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Safe Kids Worldwide reports that 3.5 million kids go to the emergency department each year for the kinds of injuries that commonly happen in homes. These can be prevented by educating your children on household dangers and preparing them in case of an emergency.

1. Fire Safety

Create a fire safety plan for your family and practice running through it with your children.

Here’s a checklist of items to include in your safety plan:

  • What to do if the smoke alarms or carbon monoxide alarms go off.
  • An escape plan outlining at least 2 exits in each room.
  • Practice getting low and out as quickly and safely as possible.
  • Practice feeling the door, doorknob, and cracks around the door with the back of the hand to see if they are hot.
  • Teach kids never to play with matches, lighters, or fireworks.
  • If you have fire extinguishers- teach children where to find them, when and how to use them.

2. Food Safety

It is important to teach kids how to safely prepare meals to avoid food poisoning.

Teach your kids to:

  • Always wash hands before preparing food/cooking.
  • Always wash hands before eating.
  • Rinse off raw fruits before eating.
  • What food items are perishable.
  • How to recognize foods that may have gone bad.
  • How to recognize negative reactions from a food allergy- someone struggling to breathe, red rashes, swelling. Advise them to alert an adult if they or someone is experiencing these symptoms.

3. Household Chemicals & Hazards

Household cleaners are an everyday item in homes, but these cleaners and chemicals can be hazardous to children. It’s important to have a conversation with your children about the dangers associated with cleaners and chemicals.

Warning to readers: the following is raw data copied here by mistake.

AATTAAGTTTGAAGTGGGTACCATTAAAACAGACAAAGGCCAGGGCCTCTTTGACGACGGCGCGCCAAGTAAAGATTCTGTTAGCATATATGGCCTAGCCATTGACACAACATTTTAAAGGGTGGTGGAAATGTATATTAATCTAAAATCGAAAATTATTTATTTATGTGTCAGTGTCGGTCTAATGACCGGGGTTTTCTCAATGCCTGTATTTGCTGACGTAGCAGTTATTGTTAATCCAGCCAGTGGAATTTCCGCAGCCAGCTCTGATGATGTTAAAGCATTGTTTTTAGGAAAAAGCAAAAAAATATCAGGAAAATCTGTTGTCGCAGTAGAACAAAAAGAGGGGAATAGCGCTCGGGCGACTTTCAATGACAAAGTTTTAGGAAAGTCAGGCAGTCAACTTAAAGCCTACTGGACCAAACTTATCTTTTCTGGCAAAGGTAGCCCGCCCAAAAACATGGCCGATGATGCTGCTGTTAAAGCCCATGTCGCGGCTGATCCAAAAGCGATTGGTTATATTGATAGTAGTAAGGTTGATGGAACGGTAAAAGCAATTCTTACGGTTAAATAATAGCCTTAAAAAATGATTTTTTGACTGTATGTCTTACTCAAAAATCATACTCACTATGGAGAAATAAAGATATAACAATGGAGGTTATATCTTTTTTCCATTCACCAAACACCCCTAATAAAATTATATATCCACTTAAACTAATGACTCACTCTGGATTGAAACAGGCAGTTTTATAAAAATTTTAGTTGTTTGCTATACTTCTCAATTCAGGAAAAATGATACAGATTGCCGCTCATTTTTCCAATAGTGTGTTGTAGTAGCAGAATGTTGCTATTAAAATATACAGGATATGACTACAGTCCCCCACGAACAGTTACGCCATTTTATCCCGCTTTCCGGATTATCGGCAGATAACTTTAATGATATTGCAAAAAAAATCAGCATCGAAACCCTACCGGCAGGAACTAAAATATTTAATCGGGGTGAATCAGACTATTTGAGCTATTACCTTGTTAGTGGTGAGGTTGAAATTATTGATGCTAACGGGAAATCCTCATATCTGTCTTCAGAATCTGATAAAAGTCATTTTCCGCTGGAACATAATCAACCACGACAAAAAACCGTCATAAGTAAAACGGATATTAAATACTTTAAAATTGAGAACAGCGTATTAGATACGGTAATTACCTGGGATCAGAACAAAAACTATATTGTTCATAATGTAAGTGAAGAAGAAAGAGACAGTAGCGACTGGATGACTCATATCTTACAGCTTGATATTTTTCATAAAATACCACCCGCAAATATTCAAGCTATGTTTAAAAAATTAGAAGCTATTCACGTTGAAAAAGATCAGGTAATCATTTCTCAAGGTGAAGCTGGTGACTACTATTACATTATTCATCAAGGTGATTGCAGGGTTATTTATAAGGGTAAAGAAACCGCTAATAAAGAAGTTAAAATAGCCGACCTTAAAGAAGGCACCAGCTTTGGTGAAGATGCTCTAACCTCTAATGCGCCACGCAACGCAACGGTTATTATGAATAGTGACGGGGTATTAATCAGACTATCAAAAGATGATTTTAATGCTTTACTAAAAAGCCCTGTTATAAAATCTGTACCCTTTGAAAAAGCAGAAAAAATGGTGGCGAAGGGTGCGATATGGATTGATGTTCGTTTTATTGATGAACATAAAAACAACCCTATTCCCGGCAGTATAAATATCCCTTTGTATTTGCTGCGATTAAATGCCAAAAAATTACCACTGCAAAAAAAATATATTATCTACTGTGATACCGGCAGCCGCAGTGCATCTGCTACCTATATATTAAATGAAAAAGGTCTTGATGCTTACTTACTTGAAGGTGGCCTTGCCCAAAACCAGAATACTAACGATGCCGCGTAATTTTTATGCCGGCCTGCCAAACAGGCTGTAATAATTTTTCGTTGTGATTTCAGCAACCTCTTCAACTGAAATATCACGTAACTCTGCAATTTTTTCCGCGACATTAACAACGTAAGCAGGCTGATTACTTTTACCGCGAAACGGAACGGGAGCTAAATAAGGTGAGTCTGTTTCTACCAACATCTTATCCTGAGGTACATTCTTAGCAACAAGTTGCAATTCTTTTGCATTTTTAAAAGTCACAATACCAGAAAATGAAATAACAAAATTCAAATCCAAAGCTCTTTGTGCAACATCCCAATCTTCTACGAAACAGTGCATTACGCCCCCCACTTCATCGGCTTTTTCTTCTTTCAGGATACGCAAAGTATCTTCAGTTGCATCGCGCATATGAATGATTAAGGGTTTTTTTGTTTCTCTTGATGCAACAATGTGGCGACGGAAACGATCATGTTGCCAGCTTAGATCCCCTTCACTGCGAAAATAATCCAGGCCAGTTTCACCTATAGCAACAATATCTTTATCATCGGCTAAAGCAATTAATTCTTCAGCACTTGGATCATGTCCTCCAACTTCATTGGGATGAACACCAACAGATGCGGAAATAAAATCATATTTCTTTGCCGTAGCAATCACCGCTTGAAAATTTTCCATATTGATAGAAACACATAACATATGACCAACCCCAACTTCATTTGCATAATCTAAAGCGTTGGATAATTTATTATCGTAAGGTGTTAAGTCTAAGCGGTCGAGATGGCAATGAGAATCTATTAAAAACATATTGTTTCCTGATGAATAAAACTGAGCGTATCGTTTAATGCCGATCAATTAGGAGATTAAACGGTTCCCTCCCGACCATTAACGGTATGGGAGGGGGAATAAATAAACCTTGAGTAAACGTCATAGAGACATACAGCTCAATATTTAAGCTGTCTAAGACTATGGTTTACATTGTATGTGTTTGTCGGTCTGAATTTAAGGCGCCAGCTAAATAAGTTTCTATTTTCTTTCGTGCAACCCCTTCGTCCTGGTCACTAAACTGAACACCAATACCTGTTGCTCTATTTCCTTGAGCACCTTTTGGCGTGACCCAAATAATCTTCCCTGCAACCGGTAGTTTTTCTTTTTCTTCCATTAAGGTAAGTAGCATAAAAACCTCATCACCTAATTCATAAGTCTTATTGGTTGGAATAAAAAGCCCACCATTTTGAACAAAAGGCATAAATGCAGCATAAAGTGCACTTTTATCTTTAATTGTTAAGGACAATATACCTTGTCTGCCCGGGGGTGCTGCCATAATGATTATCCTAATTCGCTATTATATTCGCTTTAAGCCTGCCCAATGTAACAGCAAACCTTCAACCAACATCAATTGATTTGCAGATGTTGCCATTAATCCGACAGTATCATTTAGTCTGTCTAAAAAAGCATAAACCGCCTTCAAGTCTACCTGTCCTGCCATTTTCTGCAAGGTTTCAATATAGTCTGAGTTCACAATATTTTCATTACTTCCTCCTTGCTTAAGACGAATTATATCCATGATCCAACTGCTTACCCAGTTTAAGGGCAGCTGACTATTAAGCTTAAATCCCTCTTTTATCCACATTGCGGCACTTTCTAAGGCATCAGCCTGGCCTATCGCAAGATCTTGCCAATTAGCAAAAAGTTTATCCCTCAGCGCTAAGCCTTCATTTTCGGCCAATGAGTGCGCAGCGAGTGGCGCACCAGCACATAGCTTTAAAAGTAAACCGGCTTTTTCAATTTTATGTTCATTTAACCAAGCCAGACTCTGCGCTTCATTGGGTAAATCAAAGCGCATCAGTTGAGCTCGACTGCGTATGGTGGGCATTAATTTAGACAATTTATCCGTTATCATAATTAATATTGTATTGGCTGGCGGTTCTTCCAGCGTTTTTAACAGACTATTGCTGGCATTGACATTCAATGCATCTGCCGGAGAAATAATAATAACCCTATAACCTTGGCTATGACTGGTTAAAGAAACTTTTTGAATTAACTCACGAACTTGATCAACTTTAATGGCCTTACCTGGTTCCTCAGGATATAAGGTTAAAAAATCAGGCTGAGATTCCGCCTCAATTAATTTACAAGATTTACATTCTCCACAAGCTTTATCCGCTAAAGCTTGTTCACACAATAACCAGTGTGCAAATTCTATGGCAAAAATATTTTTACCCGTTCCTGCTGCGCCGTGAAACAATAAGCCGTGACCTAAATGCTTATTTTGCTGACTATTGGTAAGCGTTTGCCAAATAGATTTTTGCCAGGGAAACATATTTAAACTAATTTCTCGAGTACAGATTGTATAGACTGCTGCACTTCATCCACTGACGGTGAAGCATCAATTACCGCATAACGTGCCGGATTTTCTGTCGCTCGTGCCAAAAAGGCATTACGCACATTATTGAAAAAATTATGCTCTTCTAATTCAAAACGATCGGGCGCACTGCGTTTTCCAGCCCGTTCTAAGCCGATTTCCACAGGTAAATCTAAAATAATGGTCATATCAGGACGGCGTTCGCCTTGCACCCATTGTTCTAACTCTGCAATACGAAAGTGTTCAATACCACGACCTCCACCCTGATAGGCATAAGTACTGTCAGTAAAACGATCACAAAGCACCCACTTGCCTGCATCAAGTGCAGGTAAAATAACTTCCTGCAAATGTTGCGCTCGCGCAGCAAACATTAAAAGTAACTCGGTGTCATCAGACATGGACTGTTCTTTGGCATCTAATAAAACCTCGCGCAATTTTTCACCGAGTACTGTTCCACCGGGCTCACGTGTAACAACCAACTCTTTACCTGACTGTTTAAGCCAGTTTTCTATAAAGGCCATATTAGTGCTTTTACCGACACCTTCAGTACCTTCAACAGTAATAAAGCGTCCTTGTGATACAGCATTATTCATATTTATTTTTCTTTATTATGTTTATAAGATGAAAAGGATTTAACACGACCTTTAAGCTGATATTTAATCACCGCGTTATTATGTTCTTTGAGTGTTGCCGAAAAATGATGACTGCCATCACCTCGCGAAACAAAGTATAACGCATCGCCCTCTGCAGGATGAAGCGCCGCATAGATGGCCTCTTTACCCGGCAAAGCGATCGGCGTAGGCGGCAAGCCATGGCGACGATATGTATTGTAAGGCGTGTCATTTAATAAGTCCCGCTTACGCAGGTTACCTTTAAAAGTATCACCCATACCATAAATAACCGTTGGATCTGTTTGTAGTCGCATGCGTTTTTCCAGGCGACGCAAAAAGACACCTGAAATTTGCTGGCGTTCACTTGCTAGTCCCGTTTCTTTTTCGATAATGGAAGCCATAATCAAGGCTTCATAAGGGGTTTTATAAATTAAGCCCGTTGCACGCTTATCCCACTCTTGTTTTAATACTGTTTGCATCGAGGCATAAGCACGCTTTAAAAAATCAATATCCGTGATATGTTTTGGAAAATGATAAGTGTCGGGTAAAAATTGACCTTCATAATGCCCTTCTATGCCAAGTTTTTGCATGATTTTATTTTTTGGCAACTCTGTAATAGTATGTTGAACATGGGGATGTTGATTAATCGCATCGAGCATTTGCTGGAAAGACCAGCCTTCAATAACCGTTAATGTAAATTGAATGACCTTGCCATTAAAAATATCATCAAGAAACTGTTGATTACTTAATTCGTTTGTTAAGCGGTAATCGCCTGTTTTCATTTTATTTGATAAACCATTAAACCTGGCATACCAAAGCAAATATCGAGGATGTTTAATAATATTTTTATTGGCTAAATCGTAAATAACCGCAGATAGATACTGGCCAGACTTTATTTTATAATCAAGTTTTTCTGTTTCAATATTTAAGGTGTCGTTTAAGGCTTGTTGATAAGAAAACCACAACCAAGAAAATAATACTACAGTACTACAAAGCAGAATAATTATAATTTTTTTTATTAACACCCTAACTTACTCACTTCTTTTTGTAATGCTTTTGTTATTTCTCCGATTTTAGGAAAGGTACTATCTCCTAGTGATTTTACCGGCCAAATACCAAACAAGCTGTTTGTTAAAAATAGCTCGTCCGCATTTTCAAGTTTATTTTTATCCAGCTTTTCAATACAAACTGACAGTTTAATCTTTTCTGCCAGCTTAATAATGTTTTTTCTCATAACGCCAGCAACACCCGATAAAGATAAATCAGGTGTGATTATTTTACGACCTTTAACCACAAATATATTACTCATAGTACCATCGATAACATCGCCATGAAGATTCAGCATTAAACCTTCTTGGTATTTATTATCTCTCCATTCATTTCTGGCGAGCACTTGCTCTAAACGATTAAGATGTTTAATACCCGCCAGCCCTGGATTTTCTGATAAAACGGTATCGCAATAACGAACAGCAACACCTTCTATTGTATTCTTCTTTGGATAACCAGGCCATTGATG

Explain to your children which chemicals and cleaners are not to be played with- or touched. That they should never taste, smell, or touch cleaners or chemicals. Especially if they don’t know what they are. Another best practice is to have them report any spills or unknown containers to an adult.

You may want to check out the webPoisonControl website, download the app (App Store) (Google Play Store), or save the poison control phone number 1-800-222-1222 in case of an emergency.

4. Electrical Safety

Teach kids some safety rules around electrical energy sources like outlets, appliances, powerlines:

  • Outlets are for plugging in devices and nothing else- don’t stick metal objects (such as silverware) in toasters or outlets.
  • Keep electrical equipment and appliances away from water.
  • Look out for damaged or frayed plugs.
  • Keep an eye out for powerlines when climbing trees, flying kites, or flying drones.
  • Stay away from down power lines- alert an adult if you see a down line.

5. Natural Gas Safety

It’s important to teach kids about safety regarding natural gas.

  • Not to play with stoves, BBQs, space heaters, or generators.
  • Alert an adult if they:
  • Smell a bad smell like rotten eggs or a skunk.
  • See blowing, bubbling from a gas source.
  • Hear a hissing sound which can indicate a leaking pipe.
  • After alerting an adult. Leave the area immediately.

Do not return to the area until the natural gas company tells you it is safe to do so.

6. Dug & Substance Safety

Medications should always be out of reach of children. But educating children about safety around over-the-counter medications and supplements will help keep them safe when they are exposed to them.

  • Teach children that medicine and supplements are not candy. Vitamins are still medication that should be given by an adult.
  • Utilize medicines with child-resistant packaging. Remember child resistant does not mean child-proof. With time and persistence some children will be able to get into medications.
  • Advise them to ask permission from an adult before taking medications or supplements.

For pre-teens and teenagers:

  • Introduce speaking about cigarettes, e-cigarettes (vaping), drugs, and alcohol use.
  • Create a dialogue about drugs and substance used in the media.
  • Have a conversation on energy drinks and safe consumption of caffeine. The American Academy of Pediatrics recommends that adolescents don’t consume energy drinks, yet between 30–50% reported consuming energy drinks.

By having conversations about safety with your children early on, you can help keep them and others safe. Some other great safety topics to discuss with your child are safety about being lost, how to play safely outdoors, and how to stay cautious around safe and unsafe strangers.